To the use and behoof of such person and persons for such Estate and Estates Interest and Interest and to and for such ends intents and purposes and upon such trusts and charged and chargeable with such sum and sums of money and in such manner and form and with under and subject to such powers of revocation and new appointment and other powers provisoes conditions limitations declarations and agreements as he the said Leonard Norfolk shall from time to time and at any time or times hereafter by any deed or deeds instrument or instruments in writing to be by him sealed and delivered in the presence of attested by two or more credible witnesses or by his last will and testament in writing or any Codicil or Codicils thereto or by any writing in the nature of or purporting to be his last will and Testament or Codicil or Codicils thereto to be by him duly signed sealed published and declared in the presence of and attested by three or more credible witnesses direct limit or appoint give grant or devise the same ...

[Leonard Norfolk can sell, mortgage, lease or do anything he likes with the land, either by making a deed, or through his last will and testament]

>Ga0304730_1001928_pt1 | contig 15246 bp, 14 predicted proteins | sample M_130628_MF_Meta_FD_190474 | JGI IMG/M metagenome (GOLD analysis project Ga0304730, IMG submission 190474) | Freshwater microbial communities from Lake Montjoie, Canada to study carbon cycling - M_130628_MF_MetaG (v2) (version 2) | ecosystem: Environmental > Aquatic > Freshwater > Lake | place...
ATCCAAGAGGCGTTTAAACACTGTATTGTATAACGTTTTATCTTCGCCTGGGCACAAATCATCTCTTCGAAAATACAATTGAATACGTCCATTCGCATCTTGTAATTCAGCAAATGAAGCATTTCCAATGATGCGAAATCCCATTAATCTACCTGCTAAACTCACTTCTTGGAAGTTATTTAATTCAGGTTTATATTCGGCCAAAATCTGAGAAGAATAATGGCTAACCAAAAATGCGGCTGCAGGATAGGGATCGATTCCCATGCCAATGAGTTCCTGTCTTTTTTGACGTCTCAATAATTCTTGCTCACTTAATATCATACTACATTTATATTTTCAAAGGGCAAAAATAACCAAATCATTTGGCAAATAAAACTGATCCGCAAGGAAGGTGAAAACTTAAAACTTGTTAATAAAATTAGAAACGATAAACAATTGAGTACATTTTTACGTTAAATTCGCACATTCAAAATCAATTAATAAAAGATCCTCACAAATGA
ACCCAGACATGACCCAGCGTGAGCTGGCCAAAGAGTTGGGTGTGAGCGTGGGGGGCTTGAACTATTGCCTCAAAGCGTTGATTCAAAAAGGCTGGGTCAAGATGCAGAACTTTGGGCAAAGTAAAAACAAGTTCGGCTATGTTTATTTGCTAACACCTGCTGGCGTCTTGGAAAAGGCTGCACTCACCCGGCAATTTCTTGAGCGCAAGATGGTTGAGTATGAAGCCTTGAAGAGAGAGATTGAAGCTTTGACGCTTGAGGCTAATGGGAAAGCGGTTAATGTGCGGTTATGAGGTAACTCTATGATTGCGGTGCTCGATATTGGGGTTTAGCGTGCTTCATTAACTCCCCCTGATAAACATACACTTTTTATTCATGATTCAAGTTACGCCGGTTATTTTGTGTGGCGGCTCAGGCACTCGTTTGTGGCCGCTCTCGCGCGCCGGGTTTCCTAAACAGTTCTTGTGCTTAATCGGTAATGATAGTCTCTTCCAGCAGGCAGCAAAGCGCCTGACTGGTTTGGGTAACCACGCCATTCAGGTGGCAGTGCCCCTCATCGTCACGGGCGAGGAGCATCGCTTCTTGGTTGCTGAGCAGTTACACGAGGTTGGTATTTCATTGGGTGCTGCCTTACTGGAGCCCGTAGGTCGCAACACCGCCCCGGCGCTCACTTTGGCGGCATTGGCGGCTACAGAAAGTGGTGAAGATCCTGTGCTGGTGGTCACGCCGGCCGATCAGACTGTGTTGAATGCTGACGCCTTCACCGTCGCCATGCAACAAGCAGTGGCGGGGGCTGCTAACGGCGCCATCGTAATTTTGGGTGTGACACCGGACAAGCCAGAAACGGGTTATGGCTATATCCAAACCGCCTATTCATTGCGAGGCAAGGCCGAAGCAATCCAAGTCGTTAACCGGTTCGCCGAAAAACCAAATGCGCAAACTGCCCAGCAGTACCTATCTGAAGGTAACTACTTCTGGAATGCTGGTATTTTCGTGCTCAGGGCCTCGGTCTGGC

... and for want or in default of any such direction limitation or appointment gift grant or devise or in case any shall be made then subject thereto and to the trusts thereof and when and so soon as the Estate or Estates Interest or Interests thereby directed limited or appointed given granted or devised shall respectively end or determine but in the mean time subject thereto and to the Trusts thereof And as to such part or parts of the same Hereditaments and premises and all such estate and interest therein of which no such direction limitation or appointment gift grant or devise shall be effectually made as aforesaid ...

[All of the land which has not been sold, mortgaged etc. by Leonard Norfolk, and all of the land which has had something done to it which has now ceased (i.e. a mortgage term which has now ended), shall be held as follows:]